Mother Australia hailstorm caught in storm on Qld highway (Details).

A mother and her infant daughter have been pelted by hailstones after her vehicle’s windows were smashed while she was caught on a highway during Thursday’s severe storms and tornadoes.

Fiona Simpson posted images of her injuries on Facebook and recounted her story of taking the brunt of the storm while on the D’Aguilar Highway, about 200 kilometres north-west of Brisbane, with her baby and grandmother in the vehicle.

“I’ve learnt my lesson today, never drive in a hail storm!” she wrote.

Ms Simpson said they parked on the side of the highway as the storm intensified, then hail blew out the windows.

“I covered my infant with my body to stop her from getting badly injured.

“My entire back, arms and head are badly bruised.

“I’m just so relieved that my daughter and grandmother are alright.

“Please, please be careful in this storm season. I know I’ll be sore tomorrow, does anyone know of a cream or ointment that will help with the bruising?”

Destructive winds and large hailstones smashed parts of south-east Queensland as tornadoes formed near Kingaroy.

Early in the afternoon, seven-centimetre hail pelted tiny Kumbia, north-west of Dalby, while three-to-five-centimetre stones fell from Gympie east to Proston. More than 4000 homes were still without power, mostly in the Gympie region, at 7.30pm on Thursday.

The State Emergency Service was called out to 280 jobs, mostly for hail damage, leaking roofs and fallen trees in the Kingaroy, Gympie, Fraser Coast and Maryborough areas.

Gympie residents saw hail the size of golf balls, trees falling, debris and items as big as a trampoline get thrashed against a gate in the strong winds.

Melinda Ellison said “cyclonic winds and hail” was coming in horizontally.

“I have never seen hail like that before, it was really loud and extremely scary as I was home alone,” she said.

“It was so loud, like a freight train going through the house.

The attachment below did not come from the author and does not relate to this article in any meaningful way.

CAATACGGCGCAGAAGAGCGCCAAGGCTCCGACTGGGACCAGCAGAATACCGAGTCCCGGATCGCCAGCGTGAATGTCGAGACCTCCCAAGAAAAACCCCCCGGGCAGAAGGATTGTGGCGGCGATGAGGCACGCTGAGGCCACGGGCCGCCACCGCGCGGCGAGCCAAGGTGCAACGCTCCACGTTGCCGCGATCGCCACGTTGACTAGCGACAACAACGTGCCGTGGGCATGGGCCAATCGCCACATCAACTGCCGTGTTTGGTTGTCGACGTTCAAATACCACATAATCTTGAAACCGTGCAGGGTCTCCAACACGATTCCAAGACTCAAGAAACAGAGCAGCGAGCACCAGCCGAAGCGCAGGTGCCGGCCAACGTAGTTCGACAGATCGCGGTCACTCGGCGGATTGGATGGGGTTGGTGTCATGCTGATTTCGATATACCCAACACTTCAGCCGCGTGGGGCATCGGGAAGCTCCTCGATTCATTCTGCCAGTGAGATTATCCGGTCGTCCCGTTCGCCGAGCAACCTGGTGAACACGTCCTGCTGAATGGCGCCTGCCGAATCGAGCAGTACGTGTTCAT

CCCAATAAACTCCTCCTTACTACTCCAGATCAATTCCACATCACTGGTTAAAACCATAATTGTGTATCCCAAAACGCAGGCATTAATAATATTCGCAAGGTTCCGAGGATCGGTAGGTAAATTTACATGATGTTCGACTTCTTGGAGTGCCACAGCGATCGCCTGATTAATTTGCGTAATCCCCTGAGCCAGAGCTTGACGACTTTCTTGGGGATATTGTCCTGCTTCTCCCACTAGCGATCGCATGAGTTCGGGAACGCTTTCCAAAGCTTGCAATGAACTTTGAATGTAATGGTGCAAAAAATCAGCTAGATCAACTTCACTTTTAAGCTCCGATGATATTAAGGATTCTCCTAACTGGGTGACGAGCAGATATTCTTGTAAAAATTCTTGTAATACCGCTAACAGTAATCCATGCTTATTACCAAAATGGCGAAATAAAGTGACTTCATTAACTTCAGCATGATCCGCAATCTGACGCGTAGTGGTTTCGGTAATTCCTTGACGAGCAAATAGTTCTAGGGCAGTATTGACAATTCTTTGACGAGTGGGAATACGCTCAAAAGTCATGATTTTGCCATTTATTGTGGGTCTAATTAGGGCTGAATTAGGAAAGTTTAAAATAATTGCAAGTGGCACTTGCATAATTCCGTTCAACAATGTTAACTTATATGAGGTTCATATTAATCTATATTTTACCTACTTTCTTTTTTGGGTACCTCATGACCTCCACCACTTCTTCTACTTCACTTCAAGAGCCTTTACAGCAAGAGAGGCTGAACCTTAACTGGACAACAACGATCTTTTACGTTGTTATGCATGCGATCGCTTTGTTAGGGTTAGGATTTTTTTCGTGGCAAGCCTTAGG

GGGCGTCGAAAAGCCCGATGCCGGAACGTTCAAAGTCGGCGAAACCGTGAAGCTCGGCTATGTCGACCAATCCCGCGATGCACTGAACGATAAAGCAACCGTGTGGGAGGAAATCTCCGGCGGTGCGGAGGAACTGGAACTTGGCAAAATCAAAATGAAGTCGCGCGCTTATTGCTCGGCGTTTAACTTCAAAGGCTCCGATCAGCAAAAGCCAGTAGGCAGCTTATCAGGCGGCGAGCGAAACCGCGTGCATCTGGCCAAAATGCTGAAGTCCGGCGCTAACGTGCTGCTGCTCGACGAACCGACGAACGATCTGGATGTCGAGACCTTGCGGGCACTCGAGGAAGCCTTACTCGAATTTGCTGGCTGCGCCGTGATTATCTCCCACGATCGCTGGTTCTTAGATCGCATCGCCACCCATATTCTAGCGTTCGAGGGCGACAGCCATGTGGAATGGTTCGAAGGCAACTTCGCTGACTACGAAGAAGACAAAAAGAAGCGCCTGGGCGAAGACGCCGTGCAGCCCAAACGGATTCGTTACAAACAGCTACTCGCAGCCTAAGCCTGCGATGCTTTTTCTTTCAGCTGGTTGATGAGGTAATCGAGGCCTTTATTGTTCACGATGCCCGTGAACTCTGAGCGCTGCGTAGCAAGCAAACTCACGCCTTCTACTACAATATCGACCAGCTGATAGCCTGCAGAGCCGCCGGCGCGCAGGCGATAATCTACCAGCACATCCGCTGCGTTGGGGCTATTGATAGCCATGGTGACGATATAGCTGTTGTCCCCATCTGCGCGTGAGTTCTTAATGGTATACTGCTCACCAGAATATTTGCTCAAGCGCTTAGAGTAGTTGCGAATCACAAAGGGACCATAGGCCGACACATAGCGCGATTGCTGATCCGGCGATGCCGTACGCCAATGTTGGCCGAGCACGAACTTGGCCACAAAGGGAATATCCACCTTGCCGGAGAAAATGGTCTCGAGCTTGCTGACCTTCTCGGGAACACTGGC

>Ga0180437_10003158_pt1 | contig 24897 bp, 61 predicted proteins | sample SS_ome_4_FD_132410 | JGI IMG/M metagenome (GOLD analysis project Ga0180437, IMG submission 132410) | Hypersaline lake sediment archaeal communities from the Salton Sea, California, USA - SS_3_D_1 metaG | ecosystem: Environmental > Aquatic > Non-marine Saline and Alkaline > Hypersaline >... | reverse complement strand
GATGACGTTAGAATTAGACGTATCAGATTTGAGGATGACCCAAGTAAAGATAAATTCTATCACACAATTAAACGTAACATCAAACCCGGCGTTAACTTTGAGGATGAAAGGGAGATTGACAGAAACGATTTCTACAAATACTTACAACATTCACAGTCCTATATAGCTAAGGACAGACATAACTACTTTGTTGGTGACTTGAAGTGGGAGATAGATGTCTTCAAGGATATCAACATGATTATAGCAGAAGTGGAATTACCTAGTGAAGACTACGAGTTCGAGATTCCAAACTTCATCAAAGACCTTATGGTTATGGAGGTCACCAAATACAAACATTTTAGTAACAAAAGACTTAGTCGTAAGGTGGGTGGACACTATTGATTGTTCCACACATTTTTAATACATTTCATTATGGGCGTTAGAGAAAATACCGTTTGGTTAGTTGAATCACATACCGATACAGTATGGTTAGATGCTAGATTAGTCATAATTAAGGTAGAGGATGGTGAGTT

“The hills around us looked like ski fields … we are still without power, as is most of Gympie.”

The worst of the storms appeared to have passed north and inland of the Sunshine Coast.

Gympie copped a 98km/h wind gust and 42 millimetres of rain, while 76 millimetres of rain fell at Noosa and 80 millimetres fell at Mingo Creek in the Wide Bay. Blackwater, much further north and west of Rockhampton, recorded a wind gust of 144 km/h.

Bureau of Meteorology forecaster Jonty Hall said two tornadoes appeared to have formed throughout the afternoon, one in Tansey, about 60 kilometres north of Kingaroy, and another in Coolabunia, on the town’s outskirts.

The Coolabunia cell continued east for some distance but was downgraded to a storm by the time it hit Gympie.

Coolabunia dairy farmer Damien Tessmann said his family had never experienced anything like the storms.

“My family have been in dairy for 120 years and I’m a fifth-generation farmer but we’ve never seen anything like it,” he said.

“We’ve had partial damage to the dairy’s roof, which has exposed of all our equipment and computers.

“We’ve lost a silo and crop of feed that was knee high but now it looks like someone has hit it with a whipper snipper. It’s down to nothing.”

Mr Tessmann said he was in a mad rush to keep his cattle safe and to secure farming equipment.

“I was taking cows to get them in there and I was watching the black clouds moving fast and an afternoon fog coming in, then next thing you know all hell breaks loose,” he said.

“My uncle’s house is on the property and his windows were smashed and he lost a roof so the kitchen is all exposed, it looks like a swimming pool.

“We’re all a bit shocked.”

In Kingaroy, Denise Keelan said she would not test fate again after being caught in the thunderstorm on her way home from work.

“I was in Nanango working and thought I’d make it home and I chose the road that didn’t have a lot of trees in case,” she said.

“If I had five more minutes, I would have made it home but I pulled over on the side of Peterson Drive and I wasn’t the only one.

“You couldn’t see anything ahead so you didn’t have the hope of driving through the hail and rain.”

The Kingaroy resident was glad her car only received a few dents after staying put on the side of the road for at least 10 minutes until the worst passed through.

“It came very fast. You could see the clouds forming but I thought I would make it because every other storm this week so far had missed Kingaroy,” she said.

“It was very noisy and I was more worried about the windows smashing because it was quite big hail, it would have been two to three inches.”

The worst of the weather had cleared across the south-east by 6.30pm, when the bureau cancelled a severe storm warning that had stretched from Rainbow Beach to Stanthorpe.

The tornado threat had eased an hour earlier as areas including Wide Bay, Darling Downs and Granite Belt, southern Capricornia and the southern Central Highlands and Coalfield braced for large hail and winds.

“People are shaken up – it was a huge storm system and there may be more storms tonight and over the weekend,” she said.

“The coming days are going to be tough for a lot of people in my community as they clean up. We are a resilient bunch but this will test us.

“A lot of farmers were getting ready to pick their crops at this time of year and this will be a massive setback.”


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